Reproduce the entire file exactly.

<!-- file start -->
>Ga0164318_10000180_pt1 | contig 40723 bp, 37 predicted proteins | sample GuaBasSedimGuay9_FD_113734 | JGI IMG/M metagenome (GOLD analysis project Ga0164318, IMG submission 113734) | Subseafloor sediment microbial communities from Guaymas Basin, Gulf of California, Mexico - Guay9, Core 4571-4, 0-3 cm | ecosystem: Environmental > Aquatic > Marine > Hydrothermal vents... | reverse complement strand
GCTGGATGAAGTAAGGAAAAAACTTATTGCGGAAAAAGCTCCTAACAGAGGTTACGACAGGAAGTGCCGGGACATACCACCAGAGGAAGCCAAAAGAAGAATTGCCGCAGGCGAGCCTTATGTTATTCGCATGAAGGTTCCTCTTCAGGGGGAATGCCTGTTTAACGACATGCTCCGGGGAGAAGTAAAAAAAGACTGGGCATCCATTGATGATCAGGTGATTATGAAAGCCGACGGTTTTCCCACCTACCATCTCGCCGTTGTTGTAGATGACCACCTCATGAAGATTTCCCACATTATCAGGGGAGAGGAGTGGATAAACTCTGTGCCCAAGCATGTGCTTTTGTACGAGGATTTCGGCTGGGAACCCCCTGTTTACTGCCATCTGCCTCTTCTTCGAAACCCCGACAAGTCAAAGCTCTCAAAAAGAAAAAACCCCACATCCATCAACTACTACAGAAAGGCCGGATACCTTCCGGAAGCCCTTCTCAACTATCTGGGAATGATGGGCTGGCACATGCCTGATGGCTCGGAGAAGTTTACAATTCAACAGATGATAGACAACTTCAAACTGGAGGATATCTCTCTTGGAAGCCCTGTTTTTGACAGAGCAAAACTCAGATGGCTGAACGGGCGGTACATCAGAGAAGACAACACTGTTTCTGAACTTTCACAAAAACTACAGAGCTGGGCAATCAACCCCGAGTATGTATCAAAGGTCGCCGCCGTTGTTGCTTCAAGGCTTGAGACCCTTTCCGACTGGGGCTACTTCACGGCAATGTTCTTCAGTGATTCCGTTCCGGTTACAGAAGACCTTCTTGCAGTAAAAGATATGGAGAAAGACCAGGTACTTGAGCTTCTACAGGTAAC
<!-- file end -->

>Ga0164318_10000180_pt1 | contig 40723 bp, 37 predicted proteins | sample GuaBasSedimGuay9_FD_113734 | JGI IMG/M metagenome (GOLD analysis project Ga0164318, IMG submission 113734) | Subseafloor sediment microbial communities from Guaymas Basin, Gulf of California, Mexico - Guay9, Core 4571-4, 0-3 cm | ecosystem: Environmental > Aquatic > Marine > Hydrothermal vents... | reverse complement strand
GCTGGATGAAGTAAGGAAAAAACTTATTGCGGAAAAAGCTCCTAACAGAGGTTACGACAGGAAGTGCCGGGACATACCACCAGAGGAAGCCAAAAGAAGAATTGCCGCAGGCGAGCCTTATGTTATTCGCATGAAGGTTCCTCTTCAGGGGGAATGCCTGTTTAACGACATGCTCCGGGGAGAAGTAAAAAAAGACTGGGCATCCATTGATGATCAGGTGATTATGAAAGCCGACGGTTTTCCCACCTACCATCTCGCCGTTGTTGTAGATGACCACCTCATGAAGATTTCCCACATTATCAGGGGAGAGGAGTGGATAAACTCTGTGCCCAAGCATGTGCTTTTGTACGAGGATTTCGGCTGGGAACCCCCTGTTTACTGCCATCTGCCTCTTCTTCGAAACCCCGACAAGTCAAAGCTCTCAAAAAGAAAAAACCCCACATCCATCAACTACTACAGAAAGGCCGGATACCTTCCGGAAGCCCTTCTCAACTATCTGGGAATGATGGGCTGGCACATGCCTGATGGCTCGGAGAAGTTTACAATTCAACAGATGATAGACAACTTCAAACTGGAGGATATCTCTCTTGGAAGCCCTGTTTTTGACAGAGCAAAACTCAGATGGCTGAACGGGCGGTACATCAGAGAAGACAACACTGTTTCTGAACTTTCACAAAAACTACAGAGCTGGGCAATCAACCCCGAGTATGTATCAAAGGTCGCCGCCGTTGTTGCTTCAAGGCTTGAGACCCTTTCCGACTGGGGCTACTTCACGGCAATGTTCTTCAGTGATTCCGTTCCGGTTACAGAAGACCTTCTTGCAGTAAAAGATATGGAGAAAGACCAGGTACTTGAGCTTCTACAGGTAAC